With forward-thinking design and bold experiments as hallmarks of the 1970s decorating style, the era embraced a “Mod” and groovy look. New materials were being developed and used in furnishings, Space Age technologies opened horizons, and with comfort and convenience winning the battle against rigidity. Here I want to share the 1970s leather furniture pieces that exemplify this beloved period, ideas sure to add fun and flair to your room.
CH101 Lounge Chair, by Hans J. Wegner
The CH101 Lounge Chair is a highly-geometric masculine seat designed by Hans J. Wegner in the early 70s with the Danish firm Johannes Hansen as part of an exclusive office furniture series. The industrial element of the hand-crafted stainless steel frame is offset by the natural elegance of leather upholstery, which has retained its contemporary look decades later. In 2008, the chair was reintroduced by Carl Hansen & Son to celebrate the company’s 100th anniversary.
412 Cab Chair, by Mario Bellini
It was 1977 when Mario Bellini conceived the Cab Chair as an extension for the body: a flexible tubular steel frame “skeleton” is padded with polyurethane foam over which a “skin” of saddle leather is zipped on top, available in an assortment of colors. Now the chair is part of the permanent collection at the New York MoMA.
Joe Lounge Chair, by Jonathan De Pas et al.
Designed by Jonathan De Pas, Donato D’Urbino and Paolo Lomazzi in 1971 for Poltronova, the Joe Lounge Chair commands a strong sense of style in the shape of a giant baseball glove. It was originally designed in 1970 in homage to American baseball champion Joe DiMaggio. This piece of furniture is covered with high-quality leather over a foam and steel frame, mounted on wheels for easy movement.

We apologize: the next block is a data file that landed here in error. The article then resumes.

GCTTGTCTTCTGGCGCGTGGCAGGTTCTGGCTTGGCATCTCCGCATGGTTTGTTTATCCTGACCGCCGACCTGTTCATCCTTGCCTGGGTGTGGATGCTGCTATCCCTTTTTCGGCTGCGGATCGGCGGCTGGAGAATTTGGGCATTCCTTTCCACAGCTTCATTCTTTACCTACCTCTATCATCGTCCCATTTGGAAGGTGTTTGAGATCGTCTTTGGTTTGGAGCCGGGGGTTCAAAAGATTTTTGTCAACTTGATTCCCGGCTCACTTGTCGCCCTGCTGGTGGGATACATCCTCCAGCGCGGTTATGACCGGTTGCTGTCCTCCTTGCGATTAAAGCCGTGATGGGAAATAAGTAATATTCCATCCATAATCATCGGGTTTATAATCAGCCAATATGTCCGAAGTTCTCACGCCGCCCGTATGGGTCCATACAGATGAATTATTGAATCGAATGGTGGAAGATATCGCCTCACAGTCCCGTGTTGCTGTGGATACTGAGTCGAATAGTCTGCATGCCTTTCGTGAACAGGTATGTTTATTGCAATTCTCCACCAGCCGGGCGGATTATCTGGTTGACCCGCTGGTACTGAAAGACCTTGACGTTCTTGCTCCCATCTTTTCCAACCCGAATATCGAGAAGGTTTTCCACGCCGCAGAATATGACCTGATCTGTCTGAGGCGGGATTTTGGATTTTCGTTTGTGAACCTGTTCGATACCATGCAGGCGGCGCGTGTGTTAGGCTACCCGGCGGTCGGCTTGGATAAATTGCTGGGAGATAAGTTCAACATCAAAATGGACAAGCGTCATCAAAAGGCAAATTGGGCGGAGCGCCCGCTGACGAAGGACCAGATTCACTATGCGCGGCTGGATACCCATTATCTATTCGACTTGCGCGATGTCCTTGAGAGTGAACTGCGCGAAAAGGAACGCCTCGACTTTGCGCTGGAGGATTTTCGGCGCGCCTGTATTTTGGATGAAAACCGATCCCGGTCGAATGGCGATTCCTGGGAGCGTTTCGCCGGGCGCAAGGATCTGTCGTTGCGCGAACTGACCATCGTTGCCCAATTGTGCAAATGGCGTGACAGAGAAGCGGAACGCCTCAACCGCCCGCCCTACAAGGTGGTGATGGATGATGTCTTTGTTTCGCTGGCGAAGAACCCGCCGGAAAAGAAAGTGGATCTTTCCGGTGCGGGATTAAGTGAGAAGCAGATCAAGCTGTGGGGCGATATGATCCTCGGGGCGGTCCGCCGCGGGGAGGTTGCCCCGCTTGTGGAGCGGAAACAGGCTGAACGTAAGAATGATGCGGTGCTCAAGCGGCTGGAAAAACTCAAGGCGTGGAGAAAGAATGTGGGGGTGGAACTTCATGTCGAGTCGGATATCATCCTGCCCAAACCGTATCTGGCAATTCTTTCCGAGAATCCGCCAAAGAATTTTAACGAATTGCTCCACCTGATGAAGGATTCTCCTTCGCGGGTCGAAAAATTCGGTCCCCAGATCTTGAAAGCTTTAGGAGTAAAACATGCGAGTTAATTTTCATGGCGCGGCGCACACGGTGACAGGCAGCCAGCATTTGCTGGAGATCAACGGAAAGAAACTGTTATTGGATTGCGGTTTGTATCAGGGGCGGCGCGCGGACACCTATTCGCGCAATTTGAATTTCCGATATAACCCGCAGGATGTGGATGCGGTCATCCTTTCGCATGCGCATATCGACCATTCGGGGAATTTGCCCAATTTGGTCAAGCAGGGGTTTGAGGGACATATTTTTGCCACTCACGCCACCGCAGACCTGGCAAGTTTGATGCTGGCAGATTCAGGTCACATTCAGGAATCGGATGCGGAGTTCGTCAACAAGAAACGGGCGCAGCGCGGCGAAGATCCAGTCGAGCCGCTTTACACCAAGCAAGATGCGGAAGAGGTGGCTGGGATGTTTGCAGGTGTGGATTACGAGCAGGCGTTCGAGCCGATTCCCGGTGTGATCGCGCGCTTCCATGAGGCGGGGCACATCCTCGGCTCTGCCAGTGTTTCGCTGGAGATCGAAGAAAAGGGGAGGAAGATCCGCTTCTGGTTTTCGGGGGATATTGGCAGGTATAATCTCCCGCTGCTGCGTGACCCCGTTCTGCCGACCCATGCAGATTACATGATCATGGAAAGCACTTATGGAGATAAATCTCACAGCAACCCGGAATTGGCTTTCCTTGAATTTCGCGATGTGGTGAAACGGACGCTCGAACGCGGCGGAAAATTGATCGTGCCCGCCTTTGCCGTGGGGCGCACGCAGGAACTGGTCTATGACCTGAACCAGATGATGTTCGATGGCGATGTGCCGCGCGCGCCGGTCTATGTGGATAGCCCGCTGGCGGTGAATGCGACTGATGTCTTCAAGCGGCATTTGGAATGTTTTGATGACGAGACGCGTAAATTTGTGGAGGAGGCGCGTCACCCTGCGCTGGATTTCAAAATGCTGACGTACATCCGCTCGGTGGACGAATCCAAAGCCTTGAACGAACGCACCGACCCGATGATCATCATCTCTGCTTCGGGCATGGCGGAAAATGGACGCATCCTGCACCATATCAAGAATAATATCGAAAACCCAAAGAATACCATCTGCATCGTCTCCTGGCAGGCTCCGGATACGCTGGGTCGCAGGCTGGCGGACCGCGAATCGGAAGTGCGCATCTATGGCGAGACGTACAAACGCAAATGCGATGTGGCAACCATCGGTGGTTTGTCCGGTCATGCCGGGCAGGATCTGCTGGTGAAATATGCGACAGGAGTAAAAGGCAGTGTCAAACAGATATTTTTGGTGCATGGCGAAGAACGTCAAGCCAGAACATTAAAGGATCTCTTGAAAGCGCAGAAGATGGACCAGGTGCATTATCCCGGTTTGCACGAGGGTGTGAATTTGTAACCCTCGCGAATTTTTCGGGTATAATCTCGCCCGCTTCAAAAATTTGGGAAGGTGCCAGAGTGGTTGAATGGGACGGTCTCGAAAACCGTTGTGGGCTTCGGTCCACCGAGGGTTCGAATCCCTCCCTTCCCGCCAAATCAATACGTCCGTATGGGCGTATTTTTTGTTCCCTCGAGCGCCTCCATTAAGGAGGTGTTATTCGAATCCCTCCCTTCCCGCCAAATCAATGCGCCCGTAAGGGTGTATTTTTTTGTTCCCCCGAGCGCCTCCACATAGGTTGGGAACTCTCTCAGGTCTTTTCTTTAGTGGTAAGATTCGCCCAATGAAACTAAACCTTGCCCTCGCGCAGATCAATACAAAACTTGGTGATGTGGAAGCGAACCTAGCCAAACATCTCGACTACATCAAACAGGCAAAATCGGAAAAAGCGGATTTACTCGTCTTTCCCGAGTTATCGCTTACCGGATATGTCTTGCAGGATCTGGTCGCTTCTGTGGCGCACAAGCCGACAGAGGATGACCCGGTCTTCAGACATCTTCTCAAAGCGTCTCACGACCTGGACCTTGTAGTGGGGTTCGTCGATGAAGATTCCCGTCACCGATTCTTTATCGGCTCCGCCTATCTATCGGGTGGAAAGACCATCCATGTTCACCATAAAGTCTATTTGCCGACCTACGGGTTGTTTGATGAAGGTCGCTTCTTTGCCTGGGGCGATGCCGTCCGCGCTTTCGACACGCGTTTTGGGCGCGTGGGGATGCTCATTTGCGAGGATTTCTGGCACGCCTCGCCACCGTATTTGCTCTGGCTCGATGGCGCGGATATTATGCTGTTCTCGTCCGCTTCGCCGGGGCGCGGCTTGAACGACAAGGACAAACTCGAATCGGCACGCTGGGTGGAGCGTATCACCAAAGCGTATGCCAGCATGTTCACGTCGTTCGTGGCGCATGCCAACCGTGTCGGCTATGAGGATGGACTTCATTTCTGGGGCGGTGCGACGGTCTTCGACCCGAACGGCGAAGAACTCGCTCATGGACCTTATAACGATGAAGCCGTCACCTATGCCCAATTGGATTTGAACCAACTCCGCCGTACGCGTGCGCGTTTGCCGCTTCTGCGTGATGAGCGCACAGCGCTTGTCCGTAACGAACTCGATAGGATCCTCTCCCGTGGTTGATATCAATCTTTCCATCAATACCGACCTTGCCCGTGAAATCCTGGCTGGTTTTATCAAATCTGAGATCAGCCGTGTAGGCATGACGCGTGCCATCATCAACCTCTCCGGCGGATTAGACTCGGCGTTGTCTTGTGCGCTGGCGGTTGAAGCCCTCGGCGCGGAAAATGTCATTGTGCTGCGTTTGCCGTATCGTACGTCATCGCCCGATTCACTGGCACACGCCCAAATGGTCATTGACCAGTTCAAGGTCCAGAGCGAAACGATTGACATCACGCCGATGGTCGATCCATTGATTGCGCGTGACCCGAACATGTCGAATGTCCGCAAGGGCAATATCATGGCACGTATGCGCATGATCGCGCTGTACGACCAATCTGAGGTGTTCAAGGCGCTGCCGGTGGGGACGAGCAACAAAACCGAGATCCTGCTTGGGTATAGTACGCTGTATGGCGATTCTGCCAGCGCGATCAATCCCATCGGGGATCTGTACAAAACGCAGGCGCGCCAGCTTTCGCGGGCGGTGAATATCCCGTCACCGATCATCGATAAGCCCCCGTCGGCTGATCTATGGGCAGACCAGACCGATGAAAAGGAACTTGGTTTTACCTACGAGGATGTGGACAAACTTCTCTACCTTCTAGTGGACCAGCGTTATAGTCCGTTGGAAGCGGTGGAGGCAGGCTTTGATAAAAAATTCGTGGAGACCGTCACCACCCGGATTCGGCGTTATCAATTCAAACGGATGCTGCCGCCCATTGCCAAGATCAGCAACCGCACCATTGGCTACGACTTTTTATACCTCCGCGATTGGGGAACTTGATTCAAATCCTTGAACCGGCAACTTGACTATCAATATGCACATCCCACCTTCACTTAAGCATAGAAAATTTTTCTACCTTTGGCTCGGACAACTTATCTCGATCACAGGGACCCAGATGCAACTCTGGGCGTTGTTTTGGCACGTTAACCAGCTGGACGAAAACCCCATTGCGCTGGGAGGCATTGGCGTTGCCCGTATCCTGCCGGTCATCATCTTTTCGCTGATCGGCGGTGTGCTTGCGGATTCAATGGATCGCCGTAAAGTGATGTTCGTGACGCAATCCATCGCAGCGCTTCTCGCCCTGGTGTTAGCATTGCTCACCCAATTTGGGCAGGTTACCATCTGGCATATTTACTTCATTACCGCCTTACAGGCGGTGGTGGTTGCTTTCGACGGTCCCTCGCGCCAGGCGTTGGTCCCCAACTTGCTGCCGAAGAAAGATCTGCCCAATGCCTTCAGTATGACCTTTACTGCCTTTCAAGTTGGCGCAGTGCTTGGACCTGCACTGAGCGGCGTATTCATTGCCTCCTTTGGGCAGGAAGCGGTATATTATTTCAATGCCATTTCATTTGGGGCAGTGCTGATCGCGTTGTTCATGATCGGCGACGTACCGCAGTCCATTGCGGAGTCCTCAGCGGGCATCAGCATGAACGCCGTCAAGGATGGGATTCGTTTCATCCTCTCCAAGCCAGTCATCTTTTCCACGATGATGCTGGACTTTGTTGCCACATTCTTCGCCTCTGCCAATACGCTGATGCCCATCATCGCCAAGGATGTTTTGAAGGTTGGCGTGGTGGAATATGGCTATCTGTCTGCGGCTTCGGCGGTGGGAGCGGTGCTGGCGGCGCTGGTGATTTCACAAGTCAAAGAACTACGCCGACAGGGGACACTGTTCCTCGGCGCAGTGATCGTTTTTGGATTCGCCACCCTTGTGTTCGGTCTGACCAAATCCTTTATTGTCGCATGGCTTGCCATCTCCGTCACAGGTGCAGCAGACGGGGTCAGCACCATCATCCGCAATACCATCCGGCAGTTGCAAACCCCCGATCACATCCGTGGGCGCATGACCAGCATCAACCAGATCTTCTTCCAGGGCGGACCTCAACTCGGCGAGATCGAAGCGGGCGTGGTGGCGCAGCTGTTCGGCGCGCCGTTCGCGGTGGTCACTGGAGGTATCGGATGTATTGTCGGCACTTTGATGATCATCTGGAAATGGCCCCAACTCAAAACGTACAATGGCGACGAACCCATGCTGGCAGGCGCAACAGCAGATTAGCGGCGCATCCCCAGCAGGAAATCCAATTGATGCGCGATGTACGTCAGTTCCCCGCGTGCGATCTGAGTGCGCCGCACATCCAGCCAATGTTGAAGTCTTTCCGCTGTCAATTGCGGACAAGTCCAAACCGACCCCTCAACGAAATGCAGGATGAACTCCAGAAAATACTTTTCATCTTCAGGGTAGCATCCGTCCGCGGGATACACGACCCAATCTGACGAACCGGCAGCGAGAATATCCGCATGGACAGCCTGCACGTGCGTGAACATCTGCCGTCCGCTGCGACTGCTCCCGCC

Primate 240, by Achille Castiglioni
The design of Primate 240 drew inspiration from the upright sitting position of people practicing Buddhist meditation. Designed in 1970 by Achille Castiglioni and manufactured by Zanotta, it is a sturdy kneeling stool made of black-painted polystyrene, flexible polyurethane upholstery and a stainless-steel frame.
DS 600 Non Stop Sofa, by de Sede
This iconic long sofa was originally designed in 1972 by Heinz Ulrich, Ueli Berger and Elenora Peduzzi-Riva in Switzerland. What’s unique about it is the modular system that allows for elements to be zipped together, creating an endless shape suitable for any environment. The seating is upholstered in high-quality leather and allows for free-flowing mobile concepts as well as conventional furniture arrangements.